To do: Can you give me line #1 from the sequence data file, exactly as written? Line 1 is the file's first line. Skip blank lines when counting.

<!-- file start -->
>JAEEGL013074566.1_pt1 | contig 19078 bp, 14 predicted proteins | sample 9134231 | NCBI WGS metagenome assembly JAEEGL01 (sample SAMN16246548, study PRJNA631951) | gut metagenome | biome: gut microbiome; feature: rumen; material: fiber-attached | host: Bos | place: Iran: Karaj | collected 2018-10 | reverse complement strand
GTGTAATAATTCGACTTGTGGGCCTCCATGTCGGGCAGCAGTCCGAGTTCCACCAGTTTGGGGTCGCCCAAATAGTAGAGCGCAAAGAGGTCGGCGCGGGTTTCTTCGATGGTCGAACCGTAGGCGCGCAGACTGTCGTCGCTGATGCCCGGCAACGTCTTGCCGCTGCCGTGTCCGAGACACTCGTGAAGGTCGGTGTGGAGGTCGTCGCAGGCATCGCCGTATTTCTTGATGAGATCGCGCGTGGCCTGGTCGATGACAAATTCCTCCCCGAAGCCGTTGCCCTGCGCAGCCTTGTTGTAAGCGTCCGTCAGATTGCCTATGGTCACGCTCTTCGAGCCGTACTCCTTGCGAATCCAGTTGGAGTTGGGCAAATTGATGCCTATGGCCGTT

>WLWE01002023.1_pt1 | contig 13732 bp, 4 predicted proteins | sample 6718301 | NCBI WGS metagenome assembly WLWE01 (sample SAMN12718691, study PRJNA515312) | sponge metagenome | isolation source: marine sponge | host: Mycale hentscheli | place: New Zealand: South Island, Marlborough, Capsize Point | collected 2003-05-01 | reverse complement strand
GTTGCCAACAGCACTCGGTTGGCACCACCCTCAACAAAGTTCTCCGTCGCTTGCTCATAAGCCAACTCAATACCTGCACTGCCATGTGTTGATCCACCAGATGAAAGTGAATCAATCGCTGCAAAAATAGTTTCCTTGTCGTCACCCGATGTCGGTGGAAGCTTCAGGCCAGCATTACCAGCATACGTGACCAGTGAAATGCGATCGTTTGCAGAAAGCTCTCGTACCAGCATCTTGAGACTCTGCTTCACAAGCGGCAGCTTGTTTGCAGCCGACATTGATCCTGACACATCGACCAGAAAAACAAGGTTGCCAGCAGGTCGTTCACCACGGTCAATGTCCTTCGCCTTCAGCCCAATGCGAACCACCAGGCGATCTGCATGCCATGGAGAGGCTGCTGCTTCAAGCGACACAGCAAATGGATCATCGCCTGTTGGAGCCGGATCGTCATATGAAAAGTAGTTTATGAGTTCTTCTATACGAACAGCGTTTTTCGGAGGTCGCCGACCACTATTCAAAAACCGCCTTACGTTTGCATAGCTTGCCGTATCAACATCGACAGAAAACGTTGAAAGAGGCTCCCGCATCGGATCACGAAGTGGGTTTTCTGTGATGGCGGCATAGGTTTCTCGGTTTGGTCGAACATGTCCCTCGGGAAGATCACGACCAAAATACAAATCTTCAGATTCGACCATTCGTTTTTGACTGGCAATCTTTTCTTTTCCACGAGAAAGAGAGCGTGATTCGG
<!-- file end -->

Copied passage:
>JAEEGL013074566.1_pt1 | contig 19078 bp, 14 predicted proteins | sample 9134231 | NCBI WGS metagenome assembly JAEEGL01 (sample SAMN16246548, study PRJNA631951) | gut metagenome | biome: gut microbiome; feature: rumen; material: fiber-attached | host: Bos | place: Iran: Karaj | collected 2018-10 | reverse complement strand